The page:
Vikings Should Move On From Captain Munnerlyn


With the season winding down, the Vikings’ front office and coaches will soon begin the tough process of sizing up their personnel and deciding who fits into the team’s plans and who does not.

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One player who seemed like a good fit before the season was Captain Munnerlyn. But after fifteen games, I have serious doubts about Munnerlyn’s future value to the team. I think the Vikings must take a serious look at cutting ties with Munnerlyn after only one season.

The Vikings signed Munnerlyn to a free agent contract in the offseason believing he would fill a large hole in their defensive backfield, both as an outside corner in the base defense and, possibly more importantly, as a slot corner in sub-packages.

It was also believed that Munnerlyn’s veteran savvy and strong personality would help the young Vikings’ secondary come together and develop an identity.

It’s true that Munnerlyn has helped the secondary develop an identity, but it’s probably not the identity Mike Zimmer wanted. Far from being a steadying veteran presence, Munnerlyn has often looked more confused and lost than the younger players he is supposed to be helping.

The Vikings’ secondary has overall been a frustrating unit and Munnerlyn is a big reason why.

You could maybe forgive some of Munnerlyn’s struggles early in the season when he was still getting used to the scheme, but as the year has worn on, the cornerback has continued to blow assignments and hurt the team. Week after week, when confusion reigns in the Vikings’ secondary, it always seems Munnerlyn is the one being barked at by his teammates and coaches.

The veteran player you brought in specifically to bring stability to a young secondary is not supposed to be the one still getting lost in week 16.

When he’s not losing track of where he’s supposed to be, Munnerlyn is often flat out getting physically dominated. Captain is a smaller corner but, like Antoine Winfield, he came to the Vikings with a reputation for playing bigger than his size. We haven’t seen much evidence of that thus far in Minnesota, and the comparisons to Winfield now seem ridiculous.

It’s reached the point now where teams are trying to create matchups to exploit Munnerlyn. Miami went after him hard, hitting plays of 40 and 41 yards against him during the course of what turned out to be a huge game passing the ball. Time and again, Munnerlyn found himself matched up against bigger players he simply could not handle.

Even when Munnerlyn had a chance to make a play, he couldn’t make it. This blown tackle and Mike Zimmer’s reaction pretty much sum up the kind of day Munnerlyn had against Miami. And it was only one of several bad days this season for Munnerlyn.

photo credit: The Cauldron

Given what was expected of Munnerlyn coming into the season and what has actually been delivered, I would say he has been the biggest disappointment of all the Vikings’ offseason acquisitions. He is not a smart football player and he does not bring the attitude and physical presence we thought he would.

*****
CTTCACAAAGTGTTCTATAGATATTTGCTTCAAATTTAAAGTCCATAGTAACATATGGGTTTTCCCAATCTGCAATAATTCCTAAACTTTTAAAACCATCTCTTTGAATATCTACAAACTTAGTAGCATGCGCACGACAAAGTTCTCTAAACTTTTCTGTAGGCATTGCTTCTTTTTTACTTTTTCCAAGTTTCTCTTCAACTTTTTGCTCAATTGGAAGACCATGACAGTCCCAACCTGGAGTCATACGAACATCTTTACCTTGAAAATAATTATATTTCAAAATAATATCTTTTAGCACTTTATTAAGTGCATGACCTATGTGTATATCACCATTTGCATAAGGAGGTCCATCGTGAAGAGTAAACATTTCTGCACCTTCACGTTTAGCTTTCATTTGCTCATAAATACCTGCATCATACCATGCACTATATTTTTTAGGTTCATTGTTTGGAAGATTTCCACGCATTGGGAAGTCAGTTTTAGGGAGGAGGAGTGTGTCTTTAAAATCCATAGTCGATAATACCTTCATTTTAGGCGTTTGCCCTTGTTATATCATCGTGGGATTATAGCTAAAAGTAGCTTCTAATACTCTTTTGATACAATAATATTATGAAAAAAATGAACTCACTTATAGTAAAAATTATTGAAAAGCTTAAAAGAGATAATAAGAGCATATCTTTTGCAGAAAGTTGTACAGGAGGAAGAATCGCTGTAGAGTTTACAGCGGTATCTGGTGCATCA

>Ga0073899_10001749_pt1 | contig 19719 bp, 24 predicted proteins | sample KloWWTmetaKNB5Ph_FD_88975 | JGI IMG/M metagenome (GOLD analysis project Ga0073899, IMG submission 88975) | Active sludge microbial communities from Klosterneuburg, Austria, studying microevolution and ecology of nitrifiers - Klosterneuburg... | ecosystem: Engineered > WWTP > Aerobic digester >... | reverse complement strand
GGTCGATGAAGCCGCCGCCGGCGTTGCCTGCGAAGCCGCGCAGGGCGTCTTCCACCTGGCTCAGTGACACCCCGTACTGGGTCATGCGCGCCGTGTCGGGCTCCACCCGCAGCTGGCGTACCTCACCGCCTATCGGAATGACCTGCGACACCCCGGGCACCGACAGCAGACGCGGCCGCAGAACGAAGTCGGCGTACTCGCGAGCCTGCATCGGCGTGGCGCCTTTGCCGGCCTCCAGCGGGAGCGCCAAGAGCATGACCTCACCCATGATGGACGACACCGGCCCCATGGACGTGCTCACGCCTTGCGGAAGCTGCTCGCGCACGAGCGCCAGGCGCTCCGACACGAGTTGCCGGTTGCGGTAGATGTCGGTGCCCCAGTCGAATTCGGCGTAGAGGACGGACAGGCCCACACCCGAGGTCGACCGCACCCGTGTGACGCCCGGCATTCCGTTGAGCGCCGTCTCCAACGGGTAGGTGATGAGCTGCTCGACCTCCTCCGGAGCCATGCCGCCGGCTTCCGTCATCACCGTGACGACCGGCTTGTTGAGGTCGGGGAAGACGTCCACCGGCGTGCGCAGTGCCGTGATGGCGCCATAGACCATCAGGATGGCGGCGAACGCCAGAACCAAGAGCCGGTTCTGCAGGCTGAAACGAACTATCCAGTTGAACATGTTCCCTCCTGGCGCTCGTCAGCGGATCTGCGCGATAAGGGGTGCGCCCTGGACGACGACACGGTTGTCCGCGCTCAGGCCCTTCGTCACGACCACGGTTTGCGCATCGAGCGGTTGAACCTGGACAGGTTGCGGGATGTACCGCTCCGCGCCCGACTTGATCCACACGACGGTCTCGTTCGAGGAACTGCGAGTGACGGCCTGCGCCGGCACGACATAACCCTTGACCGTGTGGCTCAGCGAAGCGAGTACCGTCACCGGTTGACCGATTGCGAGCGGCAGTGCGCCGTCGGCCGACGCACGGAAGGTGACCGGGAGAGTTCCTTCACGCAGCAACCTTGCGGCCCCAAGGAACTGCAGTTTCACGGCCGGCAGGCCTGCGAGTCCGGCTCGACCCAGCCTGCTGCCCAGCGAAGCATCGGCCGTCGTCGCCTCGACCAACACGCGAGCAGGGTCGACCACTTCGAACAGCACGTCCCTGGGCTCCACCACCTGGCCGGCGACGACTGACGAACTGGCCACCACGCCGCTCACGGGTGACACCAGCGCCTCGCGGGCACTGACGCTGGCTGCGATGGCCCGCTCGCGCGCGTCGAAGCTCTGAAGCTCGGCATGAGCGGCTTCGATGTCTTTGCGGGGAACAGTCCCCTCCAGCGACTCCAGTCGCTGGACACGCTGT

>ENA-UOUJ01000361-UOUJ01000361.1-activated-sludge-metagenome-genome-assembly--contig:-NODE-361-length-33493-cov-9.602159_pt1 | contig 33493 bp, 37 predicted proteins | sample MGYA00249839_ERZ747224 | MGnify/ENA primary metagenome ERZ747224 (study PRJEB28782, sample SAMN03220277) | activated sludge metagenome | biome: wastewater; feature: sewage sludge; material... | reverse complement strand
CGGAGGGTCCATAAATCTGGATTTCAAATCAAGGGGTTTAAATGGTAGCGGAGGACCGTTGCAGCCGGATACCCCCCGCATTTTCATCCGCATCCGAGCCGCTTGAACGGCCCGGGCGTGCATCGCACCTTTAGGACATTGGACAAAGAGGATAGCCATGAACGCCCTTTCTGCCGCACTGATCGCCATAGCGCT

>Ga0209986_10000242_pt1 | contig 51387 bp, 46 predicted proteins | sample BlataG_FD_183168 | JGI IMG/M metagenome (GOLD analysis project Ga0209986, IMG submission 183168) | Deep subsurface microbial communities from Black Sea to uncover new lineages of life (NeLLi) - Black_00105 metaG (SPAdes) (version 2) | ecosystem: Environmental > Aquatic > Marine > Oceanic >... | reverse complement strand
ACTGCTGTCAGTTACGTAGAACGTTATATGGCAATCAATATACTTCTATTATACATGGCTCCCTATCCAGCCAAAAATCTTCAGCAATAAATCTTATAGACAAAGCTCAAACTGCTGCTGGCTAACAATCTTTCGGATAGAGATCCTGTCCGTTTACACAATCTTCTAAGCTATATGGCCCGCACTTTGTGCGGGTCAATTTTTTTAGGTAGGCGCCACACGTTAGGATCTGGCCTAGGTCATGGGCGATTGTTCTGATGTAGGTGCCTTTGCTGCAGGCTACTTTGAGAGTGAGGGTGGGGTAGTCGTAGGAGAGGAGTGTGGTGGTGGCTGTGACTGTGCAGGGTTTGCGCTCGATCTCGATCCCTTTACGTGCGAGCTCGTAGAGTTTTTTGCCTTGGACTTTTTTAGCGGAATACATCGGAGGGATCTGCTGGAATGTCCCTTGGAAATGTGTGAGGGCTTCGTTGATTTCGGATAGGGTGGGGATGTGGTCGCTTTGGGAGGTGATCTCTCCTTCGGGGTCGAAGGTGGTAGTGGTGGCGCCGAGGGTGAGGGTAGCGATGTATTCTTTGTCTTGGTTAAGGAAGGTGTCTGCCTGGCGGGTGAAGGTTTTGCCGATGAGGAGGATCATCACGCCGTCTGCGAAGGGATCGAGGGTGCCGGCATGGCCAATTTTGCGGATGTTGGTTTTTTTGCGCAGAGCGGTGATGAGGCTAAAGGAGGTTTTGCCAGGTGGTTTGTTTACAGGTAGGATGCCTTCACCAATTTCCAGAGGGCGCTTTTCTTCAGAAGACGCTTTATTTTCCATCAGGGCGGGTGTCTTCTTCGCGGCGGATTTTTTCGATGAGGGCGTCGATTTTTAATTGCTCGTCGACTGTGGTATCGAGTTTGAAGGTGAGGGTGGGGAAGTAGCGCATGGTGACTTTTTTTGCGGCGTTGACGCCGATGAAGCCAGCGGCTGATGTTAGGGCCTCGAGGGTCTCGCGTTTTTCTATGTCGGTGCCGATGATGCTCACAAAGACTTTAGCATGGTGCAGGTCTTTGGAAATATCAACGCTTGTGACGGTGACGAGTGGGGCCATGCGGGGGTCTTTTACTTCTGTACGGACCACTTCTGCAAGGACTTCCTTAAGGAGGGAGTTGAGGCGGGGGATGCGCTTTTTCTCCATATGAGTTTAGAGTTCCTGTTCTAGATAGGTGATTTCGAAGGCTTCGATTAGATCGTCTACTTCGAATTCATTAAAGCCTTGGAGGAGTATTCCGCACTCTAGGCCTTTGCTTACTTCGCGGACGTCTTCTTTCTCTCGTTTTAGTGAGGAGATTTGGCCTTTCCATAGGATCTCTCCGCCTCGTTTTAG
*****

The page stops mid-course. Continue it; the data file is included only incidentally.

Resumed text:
If it’s Mike Zimmer’s intention to create a good secondary filled with players who play smart and play hard, I don’t see how Munnerlyn can be part of the plan. When Rick Spielman, Mike Zimmer and the rest of the brain trust sit down to grade personnel and make decisions about the future, they should absolutely consider moving on from Captain Munnerlyn.

Contract-wise, cutting loose from Munnerlyn would not be difficult at all. The three-year deal Munnerlyn signed before the season was structured so that very little dead money would be left after the first season. Per Over the Cap, dumping Munnerlyn would save the Vikings $3.1 million in 2015 and $4.25 million in 2015.

The Vikings clearly had their doubts about Munnerlyn and constructed a contract that would give them the option to move on after one year with only a small penalty.

But it isn’t even about the money. Munnerlyn’s base salary of $3.45 million for 2015 is certainly not a big deal. The cap savings you would receive from cutting Munnerlyn are beside the point.

The issue with Munnerlyn is that he simply is not the player the Vikings thought they were getting when they signed him. He has not been the answer at slot corner. He has given up too many big plays. And, worst of all, he simply does not play smart.

The Vikings would be better off dipping back into free agency this offseason and trying to sign another cornerback who can bring to the table the attributes everyone thought Munnerlyn would bring. Whether they go after another smaller inside corner or a bigger one who can match up more effectively against tight ends and large receivers, they can certainly find someone better than Munnerlyn, and without having to break the bank.

If Mike Zimmer truly wants to help his secondary grow and develop, he needs a genuine veteran leader, not the oft-confused, underperforming Munnerlyn. The money they would have to pay Munnerlyn to be a less-than-heady, not-exactly-hard-hitting, below-average cornerback next year would be better spent somewhere else.

Mike Zimmer is trying to build something in Minnesota. I just don’t see how Captain Munnerlyn helps that effort at all. Time to admit you made a mistake and move on. The Vikings are lucky that, money-wise, it was not a particularly costly mistake.